The science-informed approach to clinical practice is founded upon ongoing quality improvement and involves key skills that allow clinical psychologists to confidently provide services in a competitive health care market. Thus, programme evaluation is a core clinical psychology competency but needs to be provided via a co-design framework. The chapter outlines how co-designed programme evaluation addresses patients’ needs in five steps: (i) asking the right questions, (ii) developing an evaluation plan, (iii) collecting and analysing data to produce usable findings, (iv) translating the findings into recommendations for action, and (v) advocating and promoting change. The chapter illustrates how empirically-based programme evaluation supports accountable clinical practice, both at the level of the individual patient and at the aggregate level of the service provider or agency.
After assessing a client a treatment plan is required. The chapter outlines the practical steps in proceeding from a case formulation to a treatment plan. Since many techniques are modified for application in many different clinical problems and psychological disorders, we will concentrate on providing a description of particular procedures that are broadly applicable. The chapter provides practical illustrations of treatment planning with outlines of behaviour therapy, dialectical behaviour therapy, cognitive therapy, and interpersonal psychotherapy. It includes specific examples of clinical cases and explains how these approaches can be subsumed under a transdiagnostic framework of treatment planning. Consideration of transdiagnostic interventions involves targeting negative affect, intolerance of uncertainty, anxiety sensitivity, avoidance and safety behaviours, emotion regulation, and metacognitve therapy.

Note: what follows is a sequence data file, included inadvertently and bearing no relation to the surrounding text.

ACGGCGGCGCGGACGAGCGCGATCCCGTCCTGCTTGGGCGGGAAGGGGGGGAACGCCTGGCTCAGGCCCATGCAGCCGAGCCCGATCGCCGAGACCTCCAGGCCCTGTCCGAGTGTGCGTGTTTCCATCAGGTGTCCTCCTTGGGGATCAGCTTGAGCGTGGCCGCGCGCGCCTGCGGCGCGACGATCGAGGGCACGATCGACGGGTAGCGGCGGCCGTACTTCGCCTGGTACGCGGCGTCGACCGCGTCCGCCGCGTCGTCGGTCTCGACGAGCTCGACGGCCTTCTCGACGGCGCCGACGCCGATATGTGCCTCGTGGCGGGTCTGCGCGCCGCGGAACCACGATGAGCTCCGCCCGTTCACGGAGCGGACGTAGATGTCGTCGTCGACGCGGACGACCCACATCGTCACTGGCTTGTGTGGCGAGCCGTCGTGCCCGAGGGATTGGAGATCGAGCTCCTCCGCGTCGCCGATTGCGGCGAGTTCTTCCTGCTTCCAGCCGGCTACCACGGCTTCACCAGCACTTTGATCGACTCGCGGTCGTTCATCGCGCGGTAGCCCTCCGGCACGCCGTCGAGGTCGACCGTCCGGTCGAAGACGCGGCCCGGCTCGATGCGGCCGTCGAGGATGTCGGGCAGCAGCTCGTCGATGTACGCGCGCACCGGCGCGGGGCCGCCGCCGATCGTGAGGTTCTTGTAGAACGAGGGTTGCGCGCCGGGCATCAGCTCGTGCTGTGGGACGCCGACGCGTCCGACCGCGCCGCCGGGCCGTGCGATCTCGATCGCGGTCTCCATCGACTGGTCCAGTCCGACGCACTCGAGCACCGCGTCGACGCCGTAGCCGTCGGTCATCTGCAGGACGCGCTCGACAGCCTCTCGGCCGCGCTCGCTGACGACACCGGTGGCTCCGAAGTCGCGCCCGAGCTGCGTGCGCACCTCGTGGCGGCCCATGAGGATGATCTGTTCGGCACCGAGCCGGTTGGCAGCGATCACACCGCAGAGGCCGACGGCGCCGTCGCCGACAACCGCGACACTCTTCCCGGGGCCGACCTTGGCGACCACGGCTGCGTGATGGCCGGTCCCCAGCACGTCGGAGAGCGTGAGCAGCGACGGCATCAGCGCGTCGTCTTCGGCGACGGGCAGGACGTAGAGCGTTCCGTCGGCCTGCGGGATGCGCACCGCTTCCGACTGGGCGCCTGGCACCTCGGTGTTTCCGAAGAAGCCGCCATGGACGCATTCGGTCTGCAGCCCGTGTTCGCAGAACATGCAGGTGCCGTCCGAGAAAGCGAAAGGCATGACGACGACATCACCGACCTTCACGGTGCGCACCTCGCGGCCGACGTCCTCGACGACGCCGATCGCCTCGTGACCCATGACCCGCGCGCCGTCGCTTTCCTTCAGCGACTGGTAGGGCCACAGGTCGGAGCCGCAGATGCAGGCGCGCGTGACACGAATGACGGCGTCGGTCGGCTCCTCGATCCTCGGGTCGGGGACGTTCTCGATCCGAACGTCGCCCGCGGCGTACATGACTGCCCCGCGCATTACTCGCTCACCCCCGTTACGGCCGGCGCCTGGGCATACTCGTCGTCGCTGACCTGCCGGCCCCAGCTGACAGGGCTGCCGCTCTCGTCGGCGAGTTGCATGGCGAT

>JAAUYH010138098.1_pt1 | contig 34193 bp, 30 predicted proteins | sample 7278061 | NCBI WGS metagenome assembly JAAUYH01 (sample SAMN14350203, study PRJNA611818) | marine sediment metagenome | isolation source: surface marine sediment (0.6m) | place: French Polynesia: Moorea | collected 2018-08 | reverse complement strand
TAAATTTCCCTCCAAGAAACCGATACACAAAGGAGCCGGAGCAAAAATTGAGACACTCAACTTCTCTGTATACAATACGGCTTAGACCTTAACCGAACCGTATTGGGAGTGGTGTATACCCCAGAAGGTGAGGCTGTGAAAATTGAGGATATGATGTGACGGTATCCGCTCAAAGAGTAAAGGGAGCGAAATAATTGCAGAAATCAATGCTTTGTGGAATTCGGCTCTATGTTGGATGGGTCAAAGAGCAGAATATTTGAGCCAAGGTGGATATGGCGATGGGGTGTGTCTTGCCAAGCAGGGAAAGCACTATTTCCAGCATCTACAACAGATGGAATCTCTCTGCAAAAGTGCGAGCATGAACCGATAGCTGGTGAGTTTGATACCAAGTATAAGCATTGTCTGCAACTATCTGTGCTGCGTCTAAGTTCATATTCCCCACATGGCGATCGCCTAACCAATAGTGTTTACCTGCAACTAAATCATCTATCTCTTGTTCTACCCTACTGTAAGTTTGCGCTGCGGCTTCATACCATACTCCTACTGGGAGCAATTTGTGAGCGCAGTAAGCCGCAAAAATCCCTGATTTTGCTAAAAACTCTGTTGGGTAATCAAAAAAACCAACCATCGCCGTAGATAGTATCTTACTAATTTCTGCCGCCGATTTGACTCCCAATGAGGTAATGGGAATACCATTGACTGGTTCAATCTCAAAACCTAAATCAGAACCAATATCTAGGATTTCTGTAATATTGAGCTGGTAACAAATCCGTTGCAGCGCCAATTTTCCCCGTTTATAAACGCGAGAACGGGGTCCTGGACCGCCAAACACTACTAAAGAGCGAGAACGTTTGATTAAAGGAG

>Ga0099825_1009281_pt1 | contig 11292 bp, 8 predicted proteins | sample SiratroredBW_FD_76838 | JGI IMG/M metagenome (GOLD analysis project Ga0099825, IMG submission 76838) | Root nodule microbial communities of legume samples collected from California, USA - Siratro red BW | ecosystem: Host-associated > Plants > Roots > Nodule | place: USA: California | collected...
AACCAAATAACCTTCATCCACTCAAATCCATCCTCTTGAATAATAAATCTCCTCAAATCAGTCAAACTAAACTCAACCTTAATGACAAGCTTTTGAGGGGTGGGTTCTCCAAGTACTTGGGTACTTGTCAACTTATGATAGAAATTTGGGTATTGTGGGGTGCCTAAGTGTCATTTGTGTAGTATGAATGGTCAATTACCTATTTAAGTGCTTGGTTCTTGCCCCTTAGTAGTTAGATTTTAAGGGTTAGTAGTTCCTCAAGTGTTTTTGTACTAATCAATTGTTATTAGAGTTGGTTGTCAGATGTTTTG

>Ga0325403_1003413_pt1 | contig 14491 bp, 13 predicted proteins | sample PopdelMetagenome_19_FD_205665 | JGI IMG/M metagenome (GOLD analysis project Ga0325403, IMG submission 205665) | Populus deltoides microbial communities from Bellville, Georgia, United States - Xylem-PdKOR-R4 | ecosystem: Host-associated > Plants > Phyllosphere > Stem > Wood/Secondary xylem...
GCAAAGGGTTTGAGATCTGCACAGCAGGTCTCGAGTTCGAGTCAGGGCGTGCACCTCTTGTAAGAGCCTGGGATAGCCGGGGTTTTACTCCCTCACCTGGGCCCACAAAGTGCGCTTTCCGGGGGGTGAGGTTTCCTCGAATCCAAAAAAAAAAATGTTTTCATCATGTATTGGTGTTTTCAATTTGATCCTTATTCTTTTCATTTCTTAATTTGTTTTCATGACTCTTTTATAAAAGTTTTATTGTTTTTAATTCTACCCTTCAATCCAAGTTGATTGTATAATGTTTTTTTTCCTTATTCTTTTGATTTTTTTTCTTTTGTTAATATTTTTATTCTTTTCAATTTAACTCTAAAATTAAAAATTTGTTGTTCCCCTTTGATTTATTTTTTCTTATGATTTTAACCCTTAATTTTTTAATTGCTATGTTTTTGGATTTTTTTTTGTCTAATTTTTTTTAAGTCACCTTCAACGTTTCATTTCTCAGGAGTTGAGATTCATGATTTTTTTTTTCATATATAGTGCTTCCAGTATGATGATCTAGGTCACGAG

The chapter outlines low intensity psychological Interventions (LIPIs). These are treatments that have low usage of a specialist’s therapist time (e.g., 5–8 sessions), or uses the time in a manner that reaches a large number of people. Low intensity does not refer to the client’s experience. Even though the contact with the specialist is less, the client’s involvement in terms of time, effort and emotional investment can be intense. The chapter outlines in a practical manner stepped-care, how to offer choice to service users, and shared decision-making. Given that LIPIs can be challenging to master, the chapter provides an illustrative example of adapting case formulation and treatment planning to this mode of delivery.
The chapter outlines an evidence-based approach for clinical psychologists to select and provide group treatments. The process begins with selecting the appropriate treatment programme and then selecting the appropriate patients for the group. The chapter will identify principles for selection and assessment as well as how the use of interpersonal interaction as a therapeutic tool in the here-and-now context of a group can be an inherent advantage of group interventions. In addition, it outlines practical steps for implementation of a group that includes pre-group orientation, enlisting patients as informed allies, providing guidelines about how best to participate, clarifying the format and duration, setting ground rules, anticipating problems and instilling optimism among members. The chapter concludes with a consideration of how monitoring of process and outcomes can enhance outcomes.